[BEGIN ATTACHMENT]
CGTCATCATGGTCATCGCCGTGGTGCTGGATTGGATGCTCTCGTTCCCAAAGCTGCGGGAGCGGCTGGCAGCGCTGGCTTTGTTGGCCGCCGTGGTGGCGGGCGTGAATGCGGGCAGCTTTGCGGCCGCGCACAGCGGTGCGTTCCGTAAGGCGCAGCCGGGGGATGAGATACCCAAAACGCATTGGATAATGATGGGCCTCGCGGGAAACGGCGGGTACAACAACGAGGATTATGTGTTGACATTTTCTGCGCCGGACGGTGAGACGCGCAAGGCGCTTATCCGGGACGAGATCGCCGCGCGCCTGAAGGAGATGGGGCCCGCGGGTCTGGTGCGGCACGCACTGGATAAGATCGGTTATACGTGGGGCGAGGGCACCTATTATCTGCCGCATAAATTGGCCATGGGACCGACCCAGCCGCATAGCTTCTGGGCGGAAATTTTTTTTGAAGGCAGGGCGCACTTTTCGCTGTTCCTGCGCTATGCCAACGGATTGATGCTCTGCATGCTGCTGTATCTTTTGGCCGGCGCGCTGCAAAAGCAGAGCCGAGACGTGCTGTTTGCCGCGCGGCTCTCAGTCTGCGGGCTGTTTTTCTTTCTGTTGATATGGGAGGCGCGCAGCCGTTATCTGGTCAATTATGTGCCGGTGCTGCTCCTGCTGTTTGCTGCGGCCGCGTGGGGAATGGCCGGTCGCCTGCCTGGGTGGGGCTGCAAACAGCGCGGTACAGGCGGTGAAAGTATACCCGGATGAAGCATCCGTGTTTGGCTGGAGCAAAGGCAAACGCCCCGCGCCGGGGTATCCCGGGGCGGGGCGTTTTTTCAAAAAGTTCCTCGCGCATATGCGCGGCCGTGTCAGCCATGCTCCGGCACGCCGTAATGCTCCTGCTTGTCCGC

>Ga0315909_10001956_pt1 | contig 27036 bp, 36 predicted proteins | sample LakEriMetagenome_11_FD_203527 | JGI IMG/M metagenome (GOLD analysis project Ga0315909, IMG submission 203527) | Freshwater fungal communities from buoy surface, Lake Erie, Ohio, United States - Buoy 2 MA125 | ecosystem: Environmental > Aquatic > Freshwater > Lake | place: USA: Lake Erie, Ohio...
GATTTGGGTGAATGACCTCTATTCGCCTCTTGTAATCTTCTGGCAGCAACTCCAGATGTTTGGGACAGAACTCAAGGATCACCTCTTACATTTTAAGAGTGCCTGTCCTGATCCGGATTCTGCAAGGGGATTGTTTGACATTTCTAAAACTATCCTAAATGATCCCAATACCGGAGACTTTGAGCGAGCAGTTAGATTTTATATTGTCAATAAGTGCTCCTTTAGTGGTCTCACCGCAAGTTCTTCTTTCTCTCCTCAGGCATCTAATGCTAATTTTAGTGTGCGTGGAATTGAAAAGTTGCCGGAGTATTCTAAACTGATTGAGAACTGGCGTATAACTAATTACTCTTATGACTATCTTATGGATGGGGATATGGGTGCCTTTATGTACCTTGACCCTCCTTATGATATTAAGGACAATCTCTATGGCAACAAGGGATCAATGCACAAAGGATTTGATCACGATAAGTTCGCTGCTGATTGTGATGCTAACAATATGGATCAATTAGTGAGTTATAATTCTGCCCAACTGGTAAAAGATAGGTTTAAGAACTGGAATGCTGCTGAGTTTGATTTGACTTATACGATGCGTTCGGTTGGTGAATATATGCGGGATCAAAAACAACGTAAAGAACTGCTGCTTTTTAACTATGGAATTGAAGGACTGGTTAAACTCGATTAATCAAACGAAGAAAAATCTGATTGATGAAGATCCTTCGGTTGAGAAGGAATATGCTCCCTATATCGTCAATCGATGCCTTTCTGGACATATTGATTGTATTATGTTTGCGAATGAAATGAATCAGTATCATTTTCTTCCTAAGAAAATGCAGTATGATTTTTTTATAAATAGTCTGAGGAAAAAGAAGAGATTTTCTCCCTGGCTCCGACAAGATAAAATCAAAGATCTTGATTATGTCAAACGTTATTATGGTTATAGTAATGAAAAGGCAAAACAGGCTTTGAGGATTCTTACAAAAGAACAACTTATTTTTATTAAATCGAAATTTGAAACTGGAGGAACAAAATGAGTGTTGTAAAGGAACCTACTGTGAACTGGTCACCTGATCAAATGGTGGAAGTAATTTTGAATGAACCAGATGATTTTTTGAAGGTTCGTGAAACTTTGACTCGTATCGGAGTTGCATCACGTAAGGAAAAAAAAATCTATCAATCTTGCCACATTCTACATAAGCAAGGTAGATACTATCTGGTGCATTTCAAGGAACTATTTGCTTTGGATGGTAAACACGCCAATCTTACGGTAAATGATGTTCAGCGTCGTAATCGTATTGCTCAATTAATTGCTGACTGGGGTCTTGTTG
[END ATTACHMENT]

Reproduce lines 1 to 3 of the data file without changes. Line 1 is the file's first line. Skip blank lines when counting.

CGTCATCATGGTCATCGCCGTGGTGCTGGATTGGATGCTCTCGTTCCCAAAGCTGCGGGAGCGGCTGGCAGCGCTGGCTTTGTTGGCCGCCGTGGTGGCGGGCGTGAATGCGGGCAGCTTTGCGGCCGCGCACAGCGGTGCGTTCCGTAAGGCGCAGCCGGGGGATGAGATACCCAAAACGCATTGGATAATGATGGGCCTCGCGGGAAACGGCGGGTACAACAACGAGGATTATGTGTTGACATTTTCTGCGCCGGACGGTGAGACGCGCAAGGCGCTTATCCGGGACGAGATCGCCGCGCGCCTGAAGGAGATGGGGCCCGCGGGTCTGGTGCGGCACGCACTGGATAAGATCGGTTATACGTGGGGCGAGGGCACCTATTATCTGCCGCATAAATTGGCCATGGGACCGACCCAGCCGCATAGCTTCTGGGCGGAAATTTTTTTTGAAGGCAGGGCGCACTTTTCGCTGTTCCTGCGCTATGCCAACGGATTGATGCTCTGCATGCTGCTGTATCTTTTGGCCGGCGCGCTGCAAAAGCAGAGCCGAGACGTGCTGTTTGCCGCGCGGCTCTCAGTCTGCGGGCTGTTTTTCTTTCTGTTGATATGGGAGGCGCGCAGCCGTTATCTGGTCAATTATGTGCCGGTGCTGCTCCTGCTGTTTGCTGCGGCCGCGTGGGGAATGGCCGGTCGCCTGCCTGGGTGGGGCTGCAAACAGCGCGGTACAGGCGGTGAAAGTATACCCGGATGAAGCATCCGTGTTTGGCTGGAGCAAAGGCAAACGCCCCGCGCCGGGGTATCCCGGGGCGGGGCGTTTTTTCAAAAAGTTCCTCGCGCATATGCGCGGCCGTGTCAGCCATGCTCCGGCACGCCGTAATGCTCCTGCTTGTCCGC

>Ga0315909_10001956_pt1 | contig 27036 bp, 36 predicted proteins | sample LakEriMetagenome_11_FD_203527 | JGI IMG/M metagenome (GOLD analysis project Ga0315909, IMG submission 203527) | Freshwater fungal communities from buoy surface, Lake Erie, Ohio, United States - Buoy 2 MA125 | ecosystem: Environmental > Aquatic > Freshwater > Lake | place: USA: Lake Erie, Ohio...
GATTTGGGTGAATGACCTCTATTCGCCTCTTGTAATCTTCTGGCAGCAACTCCAGATGTTTGGGACAGAACTCAAGGATCACCTCTTACATTTTAAGAGTGCCTGTCCTGATCCGGATTCTGCAAGGGGATTGTTTGACATTTCTAAAACTATCCTAAATGATCCCAATACCGGAGACTTTGAGCGAGCAGTTAGATTTTATATTGTCAATAAGTGCTCCTTTAGTGGTCTCACCGCAAGTTCTTCTTTCTCTCCTCAGGCATCTAATGCTAATTTTAGTGTGCGTGGAATTGAAAAGTTGCCGGAGTATTCTAAACTGATTGAGAACTGGCGTATAACTAATTACTCTTATGACTATCTTATGGATGGGGATATGGGTGCCTTTATGTACCTTGACCCTCCTTATGATATTAAGGACAATCTCTATGGCAACAAGGGATCAATGCACAAAGGATTTGATCACGATAAGTTCGCTGCTGATTGTGATGCTAACAATATGGATCAATTAGTGAGTTATAATTCTGCCCAACTGGTAAAAGATAGGTTTAAGAACTGGAATGCTGCTGAGTTTGATTTGACTTATACGATGCGTTCGGTTGGTGAATATATGCGGGATCAAAAACAACGTAAAGAACTGCTGCTTTTTAACTATGGAATTGAAGGACTGGTTAAACTCGATTAATCAAACGAAGAAAAATCTGATTGATGAAGATCCTTCGGTTGAGAAGGAATATGCTCCCTATATCGTCAATCGATGCCTTTCTGGACATATTGATTGTATTATGTTTGCGAATGAAATGAATCAGTATCATTTTCTTCCTAAGAAAATGCAGTATGATTTTTTTATAAATAGTCTGAGGAAAAAGAAGAGATTTTCTCCCTGGCTCCGACAAGATAAAATCAAAGATCTTGATTATGTCAAACGTTATTATGGTTATAGTAATGAAAAGGCAAAACAGGCTTTGAGGATTCTTACAAAAGAACAACTTATTTTTATTAAATCGAAATTTGAAACTGGAGGAACAAAATGAGTGTTGTAAAGGAACCTACTGTGAACTGGTCACCTGATCAAATGGTGGAAGTAATTTTGAATGAACCAGATGATTTTTTGAAGGTTCGTGAAACTTTGACTCGTATCGGAGTTGCATCACGTAAGGAAAAAAAAATCTATCAATCTTGCCACATTCTACATAAGCAAGGTAGATACTATCTGGTGCATTTCAAGGAACTATTTGCTTTGGATGGTAAACACGCCAATCTTACGGTAAATGATGTTCAGCGTCGTAATCGTATTGCTCAATTAATTGCTGACTGGGGTCTTGTTG